Standing presents some unique challenges to pregnant women since the increasing weight of the developing baby exerts a strong tug on their postures. As the fetus grows, a pregnant woman's body weight shifts forward, and most often the expectant mother throws her shoulders back to balance the weight of the fetus. She creates the characteristic pregnant swayback posture as a means of handling the weight hanging off her forward edge. This increased curve makes the woman's posture biomechanically weaker and contributes to low back pain and the awkward, strained pregnant waddle. However, it is easy to change this, as shown by the fact that all the accompanying photographs of the pregnant woman were taken during the course of one one-hour lesson.

To show how to balance the tug, I work with how to best hold a weight at arm's length out in front of the body. When most people do this, they counterbalance the forward and down force of the weight by leaning their head and shoulders back, as shown in the first photograph. However, that creates a swayback curve which compresses the lower back. It also prevents the efficient use of the legs for thrusting to the rear during walking, which is why pregnant women waddle.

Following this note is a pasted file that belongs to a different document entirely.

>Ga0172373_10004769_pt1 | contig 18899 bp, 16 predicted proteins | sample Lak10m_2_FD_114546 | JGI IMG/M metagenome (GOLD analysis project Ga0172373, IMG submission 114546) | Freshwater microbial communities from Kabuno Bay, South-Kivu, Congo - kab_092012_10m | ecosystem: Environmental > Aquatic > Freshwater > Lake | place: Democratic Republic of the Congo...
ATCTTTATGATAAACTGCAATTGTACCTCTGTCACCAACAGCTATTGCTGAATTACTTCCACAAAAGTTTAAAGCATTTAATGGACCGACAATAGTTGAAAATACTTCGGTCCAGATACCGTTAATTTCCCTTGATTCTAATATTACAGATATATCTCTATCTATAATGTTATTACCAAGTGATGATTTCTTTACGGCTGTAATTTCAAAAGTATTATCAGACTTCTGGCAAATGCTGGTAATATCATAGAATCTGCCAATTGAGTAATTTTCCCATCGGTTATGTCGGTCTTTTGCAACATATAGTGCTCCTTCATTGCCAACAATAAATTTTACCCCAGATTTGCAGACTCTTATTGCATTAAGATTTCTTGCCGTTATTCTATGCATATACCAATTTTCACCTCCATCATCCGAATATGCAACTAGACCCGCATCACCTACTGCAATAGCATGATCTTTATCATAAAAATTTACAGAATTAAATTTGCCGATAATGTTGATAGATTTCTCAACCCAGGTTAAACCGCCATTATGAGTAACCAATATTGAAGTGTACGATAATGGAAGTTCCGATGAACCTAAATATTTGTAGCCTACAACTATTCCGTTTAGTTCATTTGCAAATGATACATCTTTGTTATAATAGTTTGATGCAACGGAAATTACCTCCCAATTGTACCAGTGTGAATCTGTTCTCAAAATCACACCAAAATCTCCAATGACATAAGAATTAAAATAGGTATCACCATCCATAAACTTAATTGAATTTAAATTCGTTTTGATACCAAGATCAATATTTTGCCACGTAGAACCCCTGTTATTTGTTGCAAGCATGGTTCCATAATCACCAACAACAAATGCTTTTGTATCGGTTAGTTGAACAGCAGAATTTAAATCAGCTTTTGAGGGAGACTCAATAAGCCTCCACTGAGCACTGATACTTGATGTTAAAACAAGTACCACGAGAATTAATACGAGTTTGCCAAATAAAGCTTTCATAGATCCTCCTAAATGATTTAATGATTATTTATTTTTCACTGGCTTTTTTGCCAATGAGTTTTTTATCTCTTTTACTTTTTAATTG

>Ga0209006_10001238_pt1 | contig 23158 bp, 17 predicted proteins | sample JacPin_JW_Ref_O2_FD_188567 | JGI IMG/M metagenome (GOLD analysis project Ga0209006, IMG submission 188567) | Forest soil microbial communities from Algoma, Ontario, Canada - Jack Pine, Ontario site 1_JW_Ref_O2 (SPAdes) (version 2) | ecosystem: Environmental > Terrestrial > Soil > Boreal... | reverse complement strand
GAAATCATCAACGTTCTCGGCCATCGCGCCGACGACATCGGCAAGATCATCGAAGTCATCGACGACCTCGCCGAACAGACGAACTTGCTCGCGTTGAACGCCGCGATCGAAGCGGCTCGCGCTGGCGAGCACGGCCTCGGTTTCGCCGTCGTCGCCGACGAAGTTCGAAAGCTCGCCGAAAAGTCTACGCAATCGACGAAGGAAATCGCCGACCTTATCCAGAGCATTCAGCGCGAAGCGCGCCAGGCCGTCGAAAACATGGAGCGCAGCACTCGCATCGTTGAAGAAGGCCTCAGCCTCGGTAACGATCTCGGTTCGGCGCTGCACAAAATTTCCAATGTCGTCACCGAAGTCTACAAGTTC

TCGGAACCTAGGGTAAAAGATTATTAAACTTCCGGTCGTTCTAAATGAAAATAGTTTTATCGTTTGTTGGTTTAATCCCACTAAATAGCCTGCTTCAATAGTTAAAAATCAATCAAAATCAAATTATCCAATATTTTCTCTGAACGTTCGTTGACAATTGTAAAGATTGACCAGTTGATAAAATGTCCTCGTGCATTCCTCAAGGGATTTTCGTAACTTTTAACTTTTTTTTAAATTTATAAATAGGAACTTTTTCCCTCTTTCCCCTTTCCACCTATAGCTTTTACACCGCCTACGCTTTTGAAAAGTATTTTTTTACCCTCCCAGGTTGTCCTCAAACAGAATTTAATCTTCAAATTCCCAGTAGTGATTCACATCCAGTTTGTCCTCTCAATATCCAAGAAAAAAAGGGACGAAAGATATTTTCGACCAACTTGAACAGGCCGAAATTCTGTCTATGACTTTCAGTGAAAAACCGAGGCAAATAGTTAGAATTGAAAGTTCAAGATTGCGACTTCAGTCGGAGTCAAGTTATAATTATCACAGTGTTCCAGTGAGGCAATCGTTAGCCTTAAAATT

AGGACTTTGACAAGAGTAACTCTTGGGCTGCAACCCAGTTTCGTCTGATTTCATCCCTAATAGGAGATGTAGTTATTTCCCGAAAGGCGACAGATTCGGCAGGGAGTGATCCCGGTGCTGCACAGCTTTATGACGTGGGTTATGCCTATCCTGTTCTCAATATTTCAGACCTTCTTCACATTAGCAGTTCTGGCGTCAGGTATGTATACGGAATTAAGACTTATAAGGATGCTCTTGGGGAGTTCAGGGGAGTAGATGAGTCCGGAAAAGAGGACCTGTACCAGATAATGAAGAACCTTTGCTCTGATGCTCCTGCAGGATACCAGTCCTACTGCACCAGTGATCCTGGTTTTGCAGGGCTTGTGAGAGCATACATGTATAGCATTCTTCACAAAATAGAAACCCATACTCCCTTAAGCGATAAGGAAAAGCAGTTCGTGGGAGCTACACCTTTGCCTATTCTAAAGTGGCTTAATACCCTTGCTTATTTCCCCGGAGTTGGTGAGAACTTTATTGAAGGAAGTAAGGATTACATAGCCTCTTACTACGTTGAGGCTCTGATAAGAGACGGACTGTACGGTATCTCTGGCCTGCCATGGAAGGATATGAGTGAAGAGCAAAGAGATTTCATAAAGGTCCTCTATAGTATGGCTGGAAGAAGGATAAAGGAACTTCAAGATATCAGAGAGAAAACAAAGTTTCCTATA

Instead, sticking the tailbone slightly back and out allows the pelvis and lower torso rather than the shoulders and upper torso to act as the counterbalance to the forward weight (photo #2). This opens and lengthens the back and frees up the hips and legs. It also allows the weight to be supported by the leg muscles rather than by the back. All this results in much easier and stronger standing posture as well as a more efficient and comfortable walking gait.

Along with postural improvement in the relatively simple actions of sitting, standing and walking, it is also necessary for pregnant women to learn to apply balanced movement mechanics in the more complex movements of daily chores. This can be anything from using a computer, to lifting children, to driving a car, to vacuuming.

Notice that the first vacuuming photograph (photo #3) is very similar to the incorrect hoeing photograph. In both photos, the mover is bent forward. This is a common movement pattern. Most people in our culture move from their shoulders, arms, and backs. And just as in correct hoeing, the strain-free movement (photos #4 and 5), derives from the Aikido rowing exercise. By making use of the legs to shift the weight of torso, the vacuum cleaner is moved forward and backward, and the back is spared the effort and strain.

Agrn Carrier With Limb Girdle

Without going into detail, I also teach pregnant women ways of dealing with the pain of labor. The natural urge is to brace against and withdraw from pain, thus constricting breathing and awareness; but by maintaining soft breathing and body expansiveness, women can reduce pain and become more comfortable with pain they cannot avoid.

It is not necessary for pregnancy to be so uncomfortable. It is relatively easy for most pregnant women to learn how to use body awareness to create comfort. Body and movement awareness education is very important (along with exercise programs and childbirth classes) for a safe and comfortable experience of pregnancy.